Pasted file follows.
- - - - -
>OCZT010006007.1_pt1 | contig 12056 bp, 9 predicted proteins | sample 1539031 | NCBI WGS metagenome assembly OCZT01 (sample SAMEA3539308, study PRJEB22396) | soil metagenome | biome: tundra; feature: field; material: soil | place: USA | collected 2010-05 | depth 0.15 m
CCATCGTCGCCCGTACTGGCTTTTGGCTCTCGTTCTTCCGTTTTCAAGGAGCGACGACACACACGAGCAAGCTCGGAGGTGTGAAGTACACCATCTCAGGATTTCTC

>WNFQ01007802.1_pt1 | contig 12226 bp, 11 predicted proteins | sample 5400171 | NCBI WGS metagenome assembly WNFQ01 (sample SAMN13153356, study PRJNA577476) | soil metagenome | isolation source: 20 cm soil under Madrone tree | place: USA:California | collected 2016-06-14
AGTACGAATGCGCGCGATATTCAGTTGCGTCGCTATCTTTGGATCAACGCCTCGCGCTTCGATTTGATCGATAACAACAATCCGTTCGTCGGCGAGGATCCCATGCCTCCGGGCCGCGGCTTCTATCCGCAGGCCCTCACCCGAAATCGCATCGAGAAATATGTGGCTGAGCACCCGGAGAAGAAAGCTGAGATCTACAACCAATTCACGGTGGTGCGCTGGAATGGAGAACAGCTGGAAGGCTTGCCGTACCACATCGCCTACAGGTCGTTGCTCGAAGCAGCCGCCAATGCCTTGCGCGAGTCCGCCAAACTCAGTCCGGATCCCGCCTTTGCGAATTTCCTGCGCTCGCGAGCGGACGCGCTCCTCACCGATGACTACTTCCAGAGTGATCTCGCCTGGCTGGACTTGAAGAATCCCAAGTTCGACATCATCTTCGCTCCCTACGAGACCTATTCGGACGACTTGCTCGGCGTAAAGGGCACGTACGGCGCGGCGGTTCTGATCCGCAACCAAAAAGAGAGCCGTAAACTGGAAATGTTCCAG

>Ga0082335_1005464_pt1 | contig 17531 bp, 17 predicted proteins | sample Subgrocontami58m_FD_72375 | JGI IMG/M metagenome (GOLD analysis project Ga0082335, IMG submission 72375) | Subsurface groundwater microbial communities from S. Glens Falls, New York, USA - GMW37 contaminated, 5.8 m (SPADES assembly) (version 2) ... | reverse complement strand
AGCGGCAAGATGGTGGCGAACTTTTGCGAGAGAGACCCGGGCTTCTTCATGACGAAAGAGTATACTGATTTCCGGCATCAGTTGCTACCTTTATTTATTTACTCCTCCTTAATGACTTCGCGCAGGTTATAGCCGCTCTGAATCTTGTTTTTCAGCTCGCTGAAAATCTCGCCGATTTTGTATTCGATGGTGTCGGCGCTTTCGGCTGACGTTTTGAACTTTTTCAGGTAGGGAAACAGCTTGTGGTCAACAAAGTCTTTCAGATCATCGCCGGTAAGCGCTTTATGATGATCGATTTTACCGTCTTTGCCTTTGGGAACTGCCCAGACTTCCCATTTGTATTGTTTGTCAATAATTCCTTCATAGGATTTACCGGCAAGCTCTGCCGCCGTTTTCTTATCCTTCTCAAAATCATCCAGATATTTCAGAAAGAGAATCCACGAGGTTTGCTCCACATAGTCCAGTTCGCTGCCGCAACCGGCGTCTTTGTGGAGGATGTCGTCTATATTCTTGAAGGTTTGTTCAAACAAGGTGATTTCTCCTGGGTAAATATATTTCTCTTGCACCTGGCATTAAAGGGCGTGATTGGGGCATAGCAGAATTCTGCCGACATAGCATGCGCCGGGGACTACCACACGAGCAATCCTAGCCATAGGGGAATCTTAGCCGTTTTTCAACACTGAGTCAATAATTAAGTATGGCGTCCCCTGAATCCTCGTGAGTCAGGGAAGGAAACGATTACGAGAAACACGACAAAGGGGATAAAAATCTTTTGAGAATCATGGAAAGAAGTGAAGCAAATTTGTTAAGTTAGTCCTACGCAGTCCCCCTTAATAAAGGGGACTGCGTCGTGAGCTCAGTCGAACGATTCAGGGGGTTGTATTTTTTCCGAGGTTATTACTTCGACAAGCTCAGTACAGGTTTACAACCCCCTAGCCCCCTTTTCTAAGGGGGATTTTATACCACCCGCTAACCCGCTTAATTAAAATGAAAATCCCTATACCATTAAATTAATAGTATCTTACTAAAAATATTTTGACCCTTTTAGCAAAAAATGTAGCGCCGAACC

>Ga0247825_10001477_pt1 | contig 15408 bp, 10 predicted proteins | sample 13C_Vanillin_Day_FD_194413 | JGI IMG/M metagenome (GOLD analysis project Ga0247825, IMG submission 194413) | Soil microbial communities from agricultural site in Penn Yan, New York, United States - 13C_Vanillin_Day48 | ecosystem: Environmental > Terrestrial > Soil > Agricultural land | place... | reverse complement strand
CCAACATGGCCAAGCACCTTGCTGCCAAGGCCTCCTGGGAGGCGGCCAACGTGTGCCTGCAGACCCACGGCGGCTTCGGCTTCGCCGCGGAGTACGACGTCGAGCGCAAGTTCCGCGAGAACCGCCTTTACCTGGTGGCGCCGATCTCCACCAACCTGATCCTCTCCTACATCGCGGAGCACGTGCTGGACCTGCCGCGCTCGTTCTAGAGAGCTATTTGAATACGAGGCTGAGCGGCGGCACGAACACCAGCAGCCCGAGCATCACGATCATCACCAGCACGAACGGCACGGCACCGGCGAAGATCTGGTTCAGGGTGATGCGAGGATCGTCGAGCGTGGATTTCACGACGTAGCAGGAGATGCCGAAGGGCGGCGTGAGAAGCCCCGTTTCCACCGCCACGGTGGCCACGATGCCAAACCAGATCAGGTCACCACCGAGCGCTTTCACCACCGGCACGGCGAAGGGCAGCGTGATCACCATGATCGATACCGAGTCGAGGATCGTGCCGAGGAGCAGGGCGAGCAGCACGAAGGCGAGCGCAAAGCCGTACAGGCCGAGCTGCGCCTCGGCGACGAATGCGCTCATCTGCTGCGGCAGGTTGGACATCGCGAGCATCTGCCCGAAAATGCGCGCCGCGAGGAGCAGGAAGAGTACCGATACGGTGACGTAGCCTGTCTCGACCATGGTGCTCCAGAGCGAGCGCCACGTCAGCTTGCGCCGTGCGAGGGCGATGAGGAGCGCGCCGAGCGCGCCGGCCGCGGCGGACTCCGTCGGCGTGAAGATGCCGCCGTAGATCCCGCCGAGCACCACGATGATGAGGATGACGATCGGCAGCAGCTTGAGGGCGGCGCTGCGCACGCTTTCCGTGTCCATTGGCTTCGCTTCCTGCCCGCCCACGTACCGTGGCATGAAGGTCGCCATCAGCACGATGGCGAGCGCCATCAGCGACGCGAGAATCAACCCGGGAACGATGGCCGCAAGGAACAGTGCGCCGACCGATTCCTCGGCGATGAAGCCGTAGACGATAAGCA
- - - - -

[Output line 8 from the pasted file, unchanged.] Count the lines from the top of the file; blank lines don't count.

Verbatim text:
CCAACATGGCCAAGCACCTTGCTGCCAAGGCCTCCTGGGAGGCGGCCAACGTGTGCCTGCAGACCCACGGCGGCTTCGGCTTCGCCGCGGAGTACGACGTCGAGCGCAAGTTCCGCGAGAACCGCCTTTACCTGGTGGCGCCGATCTCCACCAACCTGATCCTCTCCTACATCGCGGAGCACGTGCTGGACCTGCCGCGCTCGTTCTAGAGAGCTATTTGAATACGAGGCTGAGCGGCGGCACGAACACCAGCAGCCCGAGCATCACGATCATCACCAGCACGAACGGCACGGCACCGGCGAAGATCTGGTTCAGGGTGATGCGAGGATCGTCGAGCGTGGATTTCACGACGTAGCAGGAGATGCCGAAGGGCGGCGTGAGAAGCCCCGTTTCCACCGCCACGGTGGCCACGATGCCAAACCAGATCAGGTCACCACCGAGCGCTTTCACCACCGGCACGGCGAAGGGCAGCGTGATCACCATGATCGATACCGAGTCGAGGATCGTGCCGAGGAGCAGGGCGAGCAGCACGAAGGCGAGCGCAAAGCCGTACAGGCCGAGCTGCGCCTCGGCGACGAATGCGCTCATCTGCTGCGGCAGGTTGGACATCGCGAGCATCTGCCCGAAAATGCGCGCCGCGAGGAGCAGGAAGAGTACCGATACGGTGACGTAGCCTGTCTCGACCATGGTGCTCCAGAGCGAGCGCCACGTCAGCTTGCGCCGTGCGAGGGCGATGAGGAGCGCGCCGAGCGCGCCGGCCGCGGCGGACTCCGTCGGCGTGAAGATGCCGCCGTAGATCCCGCCGAGCACCACGATGATGAGGATGACGATCGGCAGCAGCTTGAGGGCGGCGCTGCGCACGCTTTCCGTGTCCATTGGCTTCGCTTCCTGCCCGCCCACGTACCGTGGCATGAAGGTCGCCATCAGCACGATGGCGAGCGCCATCAGCGACGCGAGAATCAACCCGGGAACGATGGCCGCAAGGAACAGTGCGCCGACCGATTCCTCGGCGATGAAGCCGTAGACGATAAGCA